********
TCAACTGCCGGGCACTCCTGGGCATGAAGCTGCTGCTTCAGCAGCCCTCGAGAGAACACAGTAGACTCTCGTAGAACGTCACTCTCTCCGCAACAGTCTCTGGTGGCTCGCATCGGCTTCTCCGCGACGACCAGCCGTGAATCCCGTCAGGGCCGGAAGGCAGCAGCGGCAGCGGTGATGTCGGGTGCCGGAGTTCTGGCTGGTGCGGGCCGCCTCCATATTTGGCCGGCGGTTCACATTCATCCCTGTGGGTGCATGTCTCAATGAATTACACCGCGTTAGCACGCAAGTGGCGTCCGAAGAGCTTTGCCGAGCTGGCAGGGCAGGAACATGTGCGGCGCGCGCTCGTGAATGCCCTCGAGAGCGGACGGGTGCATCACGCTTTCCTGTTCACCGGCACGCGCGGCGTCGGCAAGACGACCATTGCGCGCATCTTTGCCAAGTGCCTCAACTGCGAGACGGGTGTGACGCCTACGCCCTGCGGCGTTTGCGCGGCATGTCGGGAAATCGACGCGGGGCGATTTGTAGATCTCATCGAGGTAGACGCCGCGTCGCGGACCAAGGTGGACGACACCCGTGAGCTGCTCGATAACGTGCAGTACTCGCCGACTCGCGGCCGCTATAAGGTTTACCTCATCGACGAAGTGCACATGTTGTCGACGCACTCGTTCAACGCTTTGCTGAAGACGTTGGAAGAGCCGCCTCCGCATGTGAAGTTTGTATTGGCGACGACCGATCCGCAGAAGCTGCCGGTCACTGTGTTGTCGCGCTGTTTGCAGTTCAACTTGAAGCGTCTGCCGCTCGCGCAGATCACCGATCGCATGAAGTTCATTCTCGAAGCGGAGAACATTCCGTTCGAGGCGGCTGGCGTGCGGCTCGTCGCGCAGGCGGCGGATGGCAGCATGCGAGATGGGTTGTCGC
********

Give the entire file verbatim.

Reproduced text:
TCAACTGCCGGGCACTCCTGGGCATGAAGCTGCTGCTTCAGCAGCCCTCGAGAGAACACAGTAGACTCTCGTAGAACGTCACTCTCTCCGCAACAGTCTCTGGTGGCTCGCATCGGCTTCTCCGCGACGACCAGCCGTGAATCCCGTCAGGGCCGGAAGGCAGCAGCGGCAGCGGTGATGTCGGGTGCCGGAGTTCTGGCTGGTGCGGGCCGCCTCCATATTTGGCCGGCGGTTCACATTCATCCCTGTGGGTGCATGTCTCAATGAATTACACCGCGTTAGCACGCAAGTGGCGTCCGAAGAGCTTTGCCGAGCTGGCAGGGCAGGAACATGTGCGGCGCGCGCTCGTGAATGCCCTCGAGAGCGGACGGGTGCATCACGCTTTCCTGTTCACCGGCACGCGCGGCGTCGGCAAGACGACCATTGCGCGCATCTTTGCCAAGTGCCTCAACTGCGAGACGGGTGTGACGCCTACGCCCTGCGGCGTTTGCGCGGCATGTCGGGAAATCGACGCGGGGCGATTTGTAGATCTCATCGAGGTAGACGCCGCGTCGCGGACCAAGGTGGACGACACCCGTGAGCTGCTCGATAACGTGCAGTACTCGCCGACTCGCGGCCGCTATAAGGTTTACCTCATCGACGAAGTGCACATGTTGTCGACGCACTCGTTCAACGCTTTGCTGAAGACGTTGGAAGAGCCGCCTCCGCATGTGAAGTTTGTATTGGCGACGACCGATCCGCAGAAGCTGCCGGTCACTGTGTTGTCGCGCTGTTTGCAGTTCAACTTGAAGCGTCTGCCGCTCGCGCAGATCACCGATCGCATGAAGTTCATTCTCGAAGCGGAGAACATTCCGTTCGAGGCGGCTGGCGTGCGGCTCGTCGCGCAGGCGGCGGATGGCAGCATGCGAGATGGGTTGTCGC